Monday, August 21, 2006

Tiptoeing around the obvious in airline screening

In the aftermath of 9/11, Congress rushed to mandate that 100% of checked airline baggage in the U.S. be screened for explosives. But the recently foiled plot to bring down 10 U.S.-bound airliners highlights what has remained a major concern in international aviation security: bombs carried into the cabin by passengers themselves.

The initial response this past week has been to sharply curtail the size and number of allowable carry-on items. But the inconvenience from keeping things like laptops and overnight bags out of the cabin is great enough that it could deter air travel and do long-term economic harm. Subjecting all of what used to pass for normal carry-on baggage to exhaustive searches has a similar effect, assuming it is even practical in the long run.

All of which means a return to any kind of normalcy in travel is going to require that airport security do a better job of separating high-risk passengers from unlikely threats. However, the fact that we may have come within a whisker of losing 3,000 lives over the Atlantic still isn't preventing political correctness from getting in the way of smarter security.

In Britain, a report in the Times of London this week that ethnic and religious background may become one allowable factor in screening decisions touched off preposterous cries that it would make a crime of "flying while Asian." Here in the U.S., Bush Administration officials seem afraid to even discuss the topic, despite the fact that President Bush himself has said that the threat comes primarily from "Islamic" terrorists.

So U.S. policy remains much the same as the one instituted after 9/11 by former Transportation Secretary Norman Mineta, who refused to consider the use of religious or ethnic background as even minor factors in screening decisions. The result--with which all air travelers are well familiar--is a policy of random searches that focuses scarce screening resources as much on 8-year-old girls as on 22-year-old men with Pakistani passports. Mr. Mineta's department also undermined another important layer of security--the discretion of air crews themselves--by harassing a number of major carriers on civil-rights grounds after suspicious passengers were removed from flights.

Mr. Mineta is gone now. But on Fox News Sunday last week Homeland Security Secretary Michael Chertoff defended this policy of random searches on grounds that "if we become too focused on a particular profile, we're likely to be dropping our guard precisely where the terrorists are going to be acting next." Transportation Security Administration chief Kip Hawley made the same case to us this week. So did House Aviation Subcommittee Chairman John Mica of Florida.

We think they're attacking a straw man. Nobody is suggesting using ethnicity and religion as the only--or even the primary--factors in profiling possible terrorists. But it also makes no sense to take zero account of the fact that every suicide attack against U.S. aviation to date has been perpetrated by men of Muslim origin. While al Qaeda is no doubt seeking recruits who don't obviously display such characteristics, that doesn't mean we should ignore the likeliest candidates.

Mr. Hawley has improved things at TSA. His move last year to scrap the nail-clipper ban so that screeners could focus on real threats like bombs was welcome and important. So too has been the initiative to have more airport-security personnel paying attention to passengers who exhibit suspicious behavior. This is a technique that has worked for the Israelis.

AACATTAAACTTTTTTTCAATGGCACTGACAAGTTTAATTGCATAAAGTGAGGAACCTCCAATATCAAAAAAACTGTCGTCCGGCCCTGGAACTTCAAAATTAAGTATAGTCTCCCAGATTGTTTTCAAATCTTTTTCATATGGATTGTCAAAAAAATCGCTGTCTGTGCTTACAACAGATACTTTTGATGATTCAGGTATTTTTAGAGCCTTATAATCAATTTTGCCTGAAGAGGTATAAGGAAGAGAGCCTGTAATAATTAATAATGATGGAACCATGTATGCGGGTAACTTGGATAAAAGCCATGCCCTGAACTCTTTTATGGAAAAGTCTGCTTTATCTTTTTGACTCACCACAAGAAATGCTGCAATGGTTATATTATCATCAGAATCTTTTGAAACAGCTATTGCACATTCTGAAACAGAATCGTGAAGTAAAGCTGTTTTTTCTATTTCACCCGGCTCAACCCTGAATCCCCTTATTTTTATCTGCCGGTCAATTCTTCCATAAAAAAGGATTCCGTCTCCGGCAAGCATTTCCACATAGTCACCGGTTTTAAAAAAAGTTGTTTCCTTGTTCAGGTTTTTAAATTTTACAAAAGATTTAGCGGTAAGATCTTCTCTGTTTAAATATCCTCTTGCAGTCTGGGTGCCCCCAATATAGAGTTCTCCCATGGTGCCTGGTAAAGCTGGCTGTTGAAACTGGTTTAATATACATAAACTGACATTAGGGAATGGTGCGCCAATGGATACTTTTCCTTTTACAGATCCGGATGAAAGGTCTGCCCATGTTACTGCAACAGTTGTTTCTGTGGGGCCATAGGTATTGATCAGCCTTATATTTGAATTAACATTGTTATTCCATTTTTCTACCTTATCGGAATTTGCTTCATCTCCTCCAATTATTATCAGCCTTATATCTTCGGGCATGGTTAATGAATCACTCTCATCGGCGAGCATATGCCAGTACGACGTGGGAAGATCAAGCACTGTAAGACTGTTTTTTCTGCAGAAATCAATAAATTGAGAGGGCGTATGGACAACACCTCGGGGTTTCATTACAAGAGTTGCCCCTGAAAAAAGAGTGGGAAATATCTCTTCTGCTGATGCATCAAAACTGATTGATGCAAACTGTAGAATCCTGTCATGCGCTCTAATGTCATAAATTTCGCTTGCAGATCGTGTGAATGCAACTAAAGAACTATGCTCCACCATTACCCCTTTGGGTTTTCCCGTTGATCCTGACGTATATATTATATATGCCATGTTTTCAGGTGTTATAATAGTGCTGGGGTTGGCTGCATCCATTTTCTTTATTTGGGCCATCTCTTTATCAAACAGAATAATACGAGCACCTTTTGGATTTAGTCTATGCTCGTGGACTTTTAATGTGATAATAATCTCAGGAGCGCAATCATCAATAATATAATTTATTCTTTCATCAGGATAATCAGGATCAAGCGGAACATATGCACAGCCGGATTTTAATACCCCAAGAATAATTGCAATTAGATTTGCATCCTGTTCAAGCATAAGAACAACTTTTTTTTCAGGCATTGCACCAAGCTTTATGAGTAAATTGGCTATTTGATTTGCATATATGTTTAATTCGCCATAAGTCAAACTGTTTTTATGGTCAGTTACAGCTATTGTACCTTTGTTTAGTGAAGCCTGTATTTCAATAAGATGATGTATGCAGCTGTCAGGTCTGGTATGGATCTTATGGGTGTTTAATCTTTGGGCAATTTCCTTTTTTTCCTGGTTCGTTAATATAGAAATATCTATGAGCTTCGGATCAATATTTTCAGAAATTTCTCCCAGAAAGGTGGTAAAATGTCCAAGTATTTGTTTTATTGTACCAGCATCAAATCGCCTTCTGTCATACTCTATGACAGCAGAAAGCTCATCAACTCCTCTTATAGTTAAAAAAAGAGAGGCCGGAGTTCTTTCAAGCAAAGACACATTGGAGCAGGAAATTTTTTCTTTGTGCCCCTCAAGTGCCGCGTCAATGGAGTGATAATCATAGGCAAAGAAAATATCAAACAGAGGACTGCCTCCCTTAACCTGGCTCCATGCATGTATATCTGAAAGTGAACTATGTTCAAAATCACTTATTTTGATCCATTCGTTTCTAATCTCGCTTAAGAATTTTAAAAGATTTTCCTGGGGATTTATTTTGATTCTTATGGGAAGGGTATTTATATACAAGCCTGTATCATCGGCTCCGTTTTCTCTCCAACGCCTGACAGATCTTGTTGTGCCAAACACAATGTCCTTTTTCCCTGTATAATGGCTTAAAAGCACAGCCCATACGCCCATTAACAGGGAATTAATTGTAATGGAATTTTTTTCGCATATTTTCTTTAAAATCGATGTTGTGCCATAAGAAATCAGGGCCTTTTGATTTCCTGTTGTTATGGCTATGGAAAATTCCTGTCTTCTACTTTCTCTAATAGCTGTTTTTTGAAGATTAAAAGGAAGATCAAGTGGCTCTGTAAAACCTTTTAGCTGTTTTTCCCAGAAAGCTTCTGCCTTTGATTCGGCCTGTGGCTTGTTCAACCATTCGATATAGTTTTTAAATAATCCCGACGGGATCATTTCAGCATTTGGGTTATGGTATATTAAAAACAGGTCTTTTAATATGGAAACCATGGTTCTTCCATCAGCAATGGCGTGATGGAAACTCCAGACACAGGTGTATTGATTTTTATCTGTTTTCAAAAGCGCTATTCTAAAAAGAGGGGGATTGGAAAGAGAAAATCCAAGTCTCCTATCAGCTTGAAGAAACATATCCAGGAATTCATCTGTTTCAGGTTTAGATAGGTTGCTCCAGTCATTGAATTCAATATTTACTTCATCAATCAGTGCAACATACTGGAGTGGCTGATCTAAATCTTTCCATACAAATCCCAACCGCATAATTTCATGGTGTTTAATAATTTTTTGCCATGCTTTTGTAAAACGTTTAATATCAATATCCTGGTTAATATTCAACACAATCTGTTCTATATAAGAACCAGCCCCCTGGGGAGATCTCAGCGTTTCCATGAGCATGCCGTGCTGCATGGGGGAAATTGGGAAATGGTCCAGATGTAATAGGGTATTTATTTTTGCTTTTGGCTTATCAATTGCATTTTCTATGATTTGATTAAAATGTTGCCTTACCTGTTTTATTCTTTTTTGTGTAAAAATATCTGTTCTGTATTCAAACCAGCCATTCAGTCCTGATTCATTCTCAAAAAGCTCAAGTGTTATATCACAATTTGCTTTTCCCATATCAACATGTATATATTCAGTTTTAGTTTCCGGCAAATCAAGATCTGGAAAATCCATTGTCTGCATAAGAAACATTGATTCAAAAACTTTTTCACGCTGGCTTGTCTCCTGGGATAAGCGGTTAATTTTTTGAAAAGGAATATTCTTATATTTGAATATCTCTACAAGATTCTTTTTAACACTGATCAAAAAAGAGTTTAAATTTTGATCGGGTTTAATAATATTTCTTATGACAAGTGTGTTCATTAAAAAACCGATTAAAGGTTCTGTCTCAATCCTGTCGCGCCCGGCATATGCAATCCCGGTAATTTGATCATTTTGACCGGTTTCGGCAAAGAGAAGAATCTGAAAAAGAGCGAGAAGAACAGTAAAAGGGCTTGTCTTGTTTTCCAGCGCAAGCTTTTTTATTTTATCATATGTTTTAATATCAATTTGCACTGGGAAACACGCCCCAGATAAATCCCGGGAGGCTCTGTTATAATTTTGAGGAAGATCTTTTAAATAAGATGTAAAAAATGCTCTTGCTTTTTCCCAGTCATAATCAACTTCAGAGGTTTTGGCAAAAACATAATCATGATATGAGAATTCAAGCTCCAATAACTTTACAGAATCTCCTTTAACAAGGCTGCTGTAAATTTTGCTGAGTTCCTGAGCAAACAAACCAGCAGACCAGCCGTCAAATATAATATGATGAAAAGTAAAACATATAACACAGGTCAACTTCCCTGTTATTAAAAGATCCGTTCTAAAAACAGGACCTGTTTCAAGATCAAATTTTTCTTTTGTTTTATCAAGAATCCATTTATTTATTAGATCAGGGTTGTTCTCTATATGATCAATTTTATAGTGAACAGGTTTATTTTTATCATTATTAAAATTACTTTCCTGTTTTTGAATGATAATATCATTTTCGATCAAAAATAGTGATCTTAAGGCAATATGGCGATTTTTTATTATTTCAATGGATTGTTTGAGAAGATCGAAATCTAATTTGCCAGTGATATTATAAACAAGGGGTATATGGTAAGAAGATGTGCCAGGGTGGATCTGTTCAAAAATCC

On the other hand, Mr. Hawley goes too far when he asserts that "behavior will give you away regardless of what you look like." That's what cops like to say about lie detectors, too, but liars sometimes fool them. Worse, Mr. Hawley hides behind the screen of political correctness himself when he says that taking background into account would be somehow contrary to "American" and "Constitutional" values.

The law on this is settled, and in the other direction. On multiple occasions the federal courts have upheld programs that treat groups differently when a "compelling" public interest can be identified: affirmative action, minority set-asides, composition of Congressional districts, and the all-male draft have all met that legal test. Yet the same people who would allocate jobs, federal contracts and college admissions by race or ethnicity object to using them merely as one factor in deciding whom to inconvenience for a few minutes at an airline checkpoint. Surely aviation security is a far more compelling public interest than the allocation of federal set-asides.

For those who put civil liberties above all else, even the TSA's behavior observation technique is too much. In 2004 the ACLU sued the Massachusetts Port Authority and the Massachusetts state police after one of its employees was identified by a similar program in Boston, with a spokesman claiming there was "a significant prospect this security method is going to be applied in a discriminatory manner." Amid this sort of demagoguery, we can see why the Bush Administration would want to dodge a profiling debate.

But someone needs to explain that one point of a smarter profiling program is to forestall what would be far more onerous racial screening if terrorists succeed again. At stake here is also the future of public support for adequate antiterror measures. If Americans conclude that their inconvenience has less to do with terrorism than it does with political correctness, the Administration will find that it has that much less support for the overall war on terror.


Australian safety survey kills feminist distortions

The Australian Bureau of Statistics (ABS) Personal Safety Survey has finally emerged and along with its appearance, the statistical myths of feminist's victimhood and women's class oppression - particularly those relating to claims of epidemic violence against women - have immediately vaporised. Their silence is deafening.